Introduce Type Param Pattern

I've always had the feeling that many of the common design patterns were simply recipes for doing something that your programming language does not do for you. The standard Gang of Four design patterns apply to many different programming languages, because these are things that most object oriented programming languages, at least at the time, weren't prepared to help you with. Just which design patterns are relevant is something that changes over time, as languages evolve to do more for you. A classic example is the singleton pattern and Scala. Scala provides singleton objects as a language feature, and most of the implementation concerns addressed by the singleton pattern are now handled by the language.

On the other hand, as languages get more powerful, we expect more from them, and are naturally inclined to attempt to do more sophisticated things than we used to. I often get myself in trouble with Scala, because I try to do things I would never attempt to do in Java. In a position like this, we may need to consider new patterns to get around the newly discovered limitations of the new language. I "invented" a little Scala-specific pattern that I will show here, that I've used to help me overcome a small problem I come across from time to time.


Deconstructing the Cake Pattern

This article provides a technical comparison between using the cake pattern and constructor injection for doing dependency injection in Scala. I show that within a small handful of refactoring steps, we can migrate from the cake pattern to constructor injection. We lose one minor feature along the way. The lost feature is not terribly desirable anyway, and can be emulated with constructor injection if need be. In exchange, we jettison the boilerplate and the opaque nature of the cake pattern.


Catching Up: Writing Again!

So I just finished up this blog post, Just What the Heck is Amortized Constant Time Anyway?, over the last couple weeks. And I felt odd once I finally posted it, because of the total lack of personal context as to where this post is coming from. After all, it's been over a year since my previous post. So I wanted to write a quick "catching up" post, which is mostly about the fact the I am writing again!


What the Heck is Amortized Constant Time Anyway?

Effective use of the Scala Collections Library benefits from a solid understanding of the performance characteristics of the operations on a collection. In this regard, the web page Scala Collections Performance Characteristics is a valuable resource, as it summarizes the performance characteristics of various collections in easy to read charts. We see two interesting entries on these charts: effective constant time and amortized constant time. Just what do these terms mean, and how does it affect us as Scala programmers?

In this article, we will discuss amortized constant time - a performance characteristic for mutable collections such as Java's ArrayList, HashMap and HashSet. We'll address effective constant time - seen in immutable collections such as Scala's Vector, HashMap and HashSet - in a later essay.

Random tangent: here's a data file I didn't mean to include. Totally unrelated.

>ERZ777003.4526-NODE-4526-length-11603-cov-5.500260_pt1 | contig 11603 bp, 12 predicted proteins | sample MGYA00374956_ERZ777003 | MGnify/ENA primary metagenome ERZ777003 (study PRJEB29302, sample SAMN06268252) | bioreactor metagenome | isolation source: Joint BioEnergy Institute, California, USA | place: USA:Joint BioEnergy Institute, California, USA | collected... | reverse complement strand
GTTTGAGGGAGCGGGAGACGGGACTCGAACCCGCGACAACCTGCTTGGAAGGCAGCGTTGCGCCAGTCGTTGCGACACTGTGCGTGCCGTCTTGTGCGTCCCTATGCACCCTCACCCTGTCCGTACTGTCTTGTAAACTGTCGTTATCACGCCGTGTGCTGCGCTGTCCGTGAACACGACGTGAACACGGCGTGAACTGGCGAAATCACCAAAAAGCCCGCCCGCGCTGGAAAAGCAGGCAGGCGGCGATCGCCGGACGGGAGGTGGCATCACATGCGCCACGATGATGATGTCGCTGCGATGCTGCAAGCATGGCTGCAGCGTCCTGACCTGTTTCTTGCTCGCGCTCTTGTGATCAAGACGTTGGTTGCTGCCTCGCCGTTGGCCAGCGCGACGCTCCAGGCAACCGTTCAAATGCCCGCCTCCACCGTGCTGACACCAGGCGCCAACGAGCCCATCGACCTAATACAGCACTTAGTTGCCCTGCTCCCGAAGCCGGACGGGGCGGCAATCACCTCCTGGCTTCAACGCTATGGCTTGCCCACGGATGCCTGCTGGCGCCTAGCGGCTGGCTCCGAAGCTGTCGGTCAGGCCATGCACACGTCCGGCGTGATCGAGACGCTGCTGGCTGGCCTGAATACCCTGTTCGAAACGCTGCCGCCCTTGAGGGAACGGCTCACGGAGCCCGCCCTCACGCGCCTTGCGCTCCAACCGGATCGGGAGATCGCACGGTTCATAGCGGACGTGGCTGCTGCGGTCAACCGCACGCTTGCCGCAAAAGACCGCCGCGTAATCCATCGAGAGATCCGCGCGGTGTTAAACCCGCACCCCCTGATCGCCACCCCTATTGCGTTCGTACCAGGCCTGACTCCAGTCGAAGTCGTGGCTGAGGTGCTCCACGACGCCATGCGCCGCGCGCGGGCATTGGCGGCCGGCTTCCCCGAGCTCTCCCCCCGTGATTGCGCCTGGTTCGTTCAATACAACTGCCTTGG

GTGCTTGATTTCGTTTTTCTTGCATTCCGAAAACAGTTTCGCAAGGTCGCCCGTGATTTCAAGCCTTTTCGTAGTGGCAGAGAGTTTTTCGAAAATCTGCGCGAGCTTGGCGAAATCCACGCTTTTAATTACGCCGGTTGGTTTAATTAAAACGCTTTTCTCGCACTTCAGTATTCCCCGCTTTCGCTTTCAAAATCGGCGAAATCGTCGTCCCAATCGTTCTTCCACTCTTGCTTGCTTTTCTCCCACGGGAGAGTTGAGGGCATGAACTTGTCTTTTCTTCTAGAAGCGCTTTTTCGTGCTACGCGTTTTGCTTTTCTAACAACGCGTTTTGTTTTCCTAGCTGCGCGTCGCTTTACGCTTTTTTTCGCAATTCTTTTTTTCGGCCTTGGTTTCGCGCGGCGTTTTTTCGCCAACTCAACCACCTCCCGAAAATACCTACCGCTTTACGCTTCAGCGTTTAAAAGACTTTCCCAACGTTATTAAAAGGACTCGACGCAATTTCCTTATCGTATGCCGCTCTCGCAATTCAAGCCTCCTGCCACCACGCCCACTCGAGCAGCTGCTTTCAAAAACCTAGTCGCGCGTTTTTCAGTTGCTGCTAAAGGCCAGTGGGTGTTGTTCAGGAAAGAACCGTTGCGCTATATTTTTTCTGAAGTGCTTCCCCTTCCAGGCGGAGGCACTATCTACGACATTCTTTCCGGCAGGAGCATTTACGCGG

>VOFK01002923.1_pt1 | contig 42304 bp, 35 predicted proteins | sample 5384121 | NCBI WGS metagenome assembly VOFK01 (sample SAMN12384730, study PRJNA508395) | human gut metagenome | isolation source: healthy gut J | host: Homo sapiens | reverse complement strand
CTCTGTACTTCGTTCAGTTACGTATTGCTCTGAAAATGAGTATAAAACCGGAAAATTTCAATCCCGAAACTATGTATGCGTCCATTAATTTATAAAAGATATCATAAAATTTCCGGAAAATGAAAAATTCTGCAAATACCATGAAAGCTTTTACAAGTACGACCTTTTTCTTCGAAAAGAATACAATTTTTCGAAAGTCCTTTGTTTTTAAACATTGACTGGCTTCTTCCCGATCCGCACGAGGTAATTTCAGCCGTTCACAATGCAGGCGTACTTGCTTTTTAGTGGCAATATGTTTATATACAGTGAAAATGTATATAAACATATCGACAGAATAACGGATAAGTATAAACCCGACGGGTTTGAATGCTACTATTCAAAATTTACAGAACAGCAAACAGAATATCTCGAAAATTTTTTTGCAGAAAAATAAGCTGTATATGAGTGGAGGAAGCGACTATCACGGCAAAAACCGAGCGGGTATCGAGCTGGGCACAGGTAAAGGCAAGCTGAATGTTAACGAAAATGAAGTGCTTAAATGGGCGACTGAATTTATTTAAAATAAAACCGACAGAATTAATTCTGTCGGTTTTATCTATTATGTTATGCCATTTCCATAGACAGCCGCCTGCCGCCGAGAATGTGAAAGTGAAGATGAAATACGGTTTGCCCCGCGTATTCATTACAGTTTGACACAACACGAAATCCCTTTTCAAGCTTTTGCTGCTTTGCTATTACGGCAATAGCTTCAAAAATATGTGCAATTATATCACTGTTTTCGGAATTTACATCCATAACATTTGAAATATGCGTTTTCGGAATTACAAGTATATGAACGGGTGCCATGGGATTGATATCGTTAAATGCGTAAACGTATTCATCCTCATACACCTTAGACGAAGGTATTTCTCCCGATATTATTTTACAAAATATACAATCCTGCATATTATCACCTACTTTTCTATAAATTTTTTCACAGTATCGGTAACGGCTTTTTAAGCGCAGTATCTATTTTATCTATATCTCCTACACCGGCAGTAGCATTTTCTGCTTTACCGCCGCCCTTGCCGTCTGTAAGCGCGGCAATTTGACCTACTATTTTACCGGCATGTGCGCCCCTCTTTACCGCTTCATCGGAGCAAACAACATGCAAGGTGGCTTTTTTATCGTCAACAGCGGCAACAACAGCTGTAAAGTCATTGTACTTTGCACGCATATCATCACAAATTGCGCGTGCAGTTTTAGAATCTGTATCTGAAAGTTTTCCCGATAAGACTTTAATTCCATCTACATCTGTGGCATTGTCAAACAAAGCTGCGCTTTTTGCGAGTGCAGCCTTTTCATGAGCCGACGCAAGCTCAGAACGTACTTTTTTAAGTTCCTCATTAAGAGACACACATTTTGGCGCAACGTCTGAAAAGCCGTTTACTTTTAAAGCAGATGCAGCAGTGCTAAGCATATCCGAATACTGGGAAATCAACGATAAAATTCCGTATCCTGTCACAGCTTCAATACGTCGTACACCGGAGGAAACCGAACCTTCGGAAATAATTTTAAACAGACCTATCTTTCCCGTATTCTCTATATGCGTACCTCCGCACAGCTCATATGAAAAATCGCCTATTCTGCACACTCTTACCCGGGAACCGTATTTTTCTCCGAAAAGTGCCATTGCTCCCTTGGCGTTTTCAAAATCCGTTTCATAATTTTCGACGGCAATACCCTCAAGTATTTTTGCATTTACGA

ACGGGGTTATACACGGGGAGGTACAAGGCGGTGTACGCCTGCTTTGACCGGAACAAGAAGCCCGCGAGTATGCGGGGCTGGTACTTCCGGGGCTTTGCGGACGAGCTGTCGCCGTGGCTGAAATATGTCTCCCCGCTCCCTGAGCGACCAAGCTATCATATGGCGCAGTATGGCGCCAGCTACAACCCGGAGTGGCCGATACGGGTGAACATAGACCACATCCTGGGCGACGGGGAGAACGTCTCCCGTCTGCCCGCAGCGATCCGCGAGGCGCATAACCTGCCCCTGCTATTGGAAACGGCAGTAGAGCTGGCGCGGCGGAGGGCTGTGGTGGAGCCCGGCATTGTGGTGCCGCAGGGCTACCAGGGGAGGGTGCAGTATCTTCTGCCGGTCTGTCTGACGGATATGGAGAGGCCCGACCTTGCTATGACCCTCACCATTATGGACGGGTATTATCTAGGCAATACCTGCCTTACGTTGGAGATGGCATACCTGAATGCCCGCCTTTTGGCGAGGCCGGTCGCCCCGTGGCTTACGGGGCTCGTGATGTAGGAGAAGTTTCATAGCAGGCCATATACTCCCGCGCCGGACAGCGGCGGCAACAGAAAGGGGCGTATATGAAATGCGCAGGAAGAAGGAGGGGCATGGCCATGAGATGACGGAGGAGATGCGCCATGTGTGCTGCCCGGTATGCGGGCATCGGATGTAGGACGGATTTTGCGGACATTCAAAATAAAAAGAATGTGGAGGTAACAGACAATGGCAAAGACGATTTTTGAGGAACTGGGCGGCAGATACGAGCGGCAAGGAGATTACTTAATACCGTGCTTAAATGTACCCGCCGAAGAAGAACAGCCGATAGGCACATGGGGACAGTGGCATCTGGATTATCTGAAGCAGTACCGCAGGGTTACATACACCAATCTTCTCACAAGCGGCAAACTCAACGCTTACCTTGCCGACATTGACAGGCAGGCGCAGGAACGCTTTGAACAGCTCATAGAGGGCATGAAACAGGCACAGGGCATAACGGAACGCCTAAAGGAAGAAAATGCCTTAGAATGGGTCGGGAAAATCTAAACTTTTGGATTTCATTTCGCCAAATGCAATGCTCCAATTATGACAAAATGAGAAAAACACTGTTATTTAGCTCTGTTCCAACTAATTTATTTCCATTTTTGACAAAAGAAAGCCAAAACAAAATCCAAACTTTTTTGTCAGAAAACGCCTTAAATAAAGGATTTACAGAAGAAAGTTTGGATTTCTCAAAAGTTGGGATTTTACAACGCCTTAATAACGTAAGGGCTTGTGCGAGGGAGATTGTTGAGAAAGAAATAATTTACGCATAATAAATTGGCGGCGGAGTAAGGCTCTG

Catching Up

It's been a long and productive summer! I wanted to take a minute to catch you up on what I've been doing since Scala Days. I went on a major job search and interviewed with a variety of companies. I landed a new job, which I feel good about, but I'll get into that later. I had the honor of writing three guest posts for the Safari Books Online Blog. And I finally put out the third monads post. In the meantime I was still at the old job, and spending a lot of quality time with my family.


Monads in Scala Part Three: Lisst[A]

We continue our Monads in Scala series by reviewing and translating the third page of the chapter on monads from the Haskell wikibook. This page takes quite an interesting view on lists, as it does not treat lists as things that you cons onto or even look things up in. It manages to treat lists nearly entirely as monadic structures. It even manages to come up with a couple of examples of using lists that only use the basic monadic operations. To view lists as things that we cons onto, we have to wait for a later page on additive monads.


Scala Days Recap and Video


I really had a blast at Scala Days this year. I met so many wonderful people, saw many wonderful talks, and had a ton of fun. I met so many great people, I can't possibly mention them all. My best memory is drinking a glass of wine at a bar with all the Scala Days attendees, when from out of the blue come Matthias Nehlsen to greet me. We have known each other on Google+ for some time, but had never met before in person. It felt like one of those Dora episodes where they all jump into the Fairy Book and go to Fairy Land.

I also got to speak to Dick Wall a bit, which was sort of a Wayne's World moment for me ("We're not worthy!"), as I used to be an avid Java Posse listener before I started writing mostly Scala. Great podcast that really helped me keep in touch with what was going on in the Java community. For Scala, I listen to the Scalawags, and I eagerly look forward to the resumption of the Scala Types podcast.

I really loved Rod Johnson's keynote. Scala poetry is a beautiful idea. I'll try to write some one day. The only point in his keynote that I question is that startups are not going to be using Scala. I don't object out of reason, but from the observation that there are many startups in the Cambridge/Boston area that are taking up Scala. There were too many great talks to start telling stories, but I won't forget asking a stupid question at Heather Miller's Pickles and Spores talk for a while. There are still many talks that I need to catch up with online. In many slots it was hard to pick between sessions!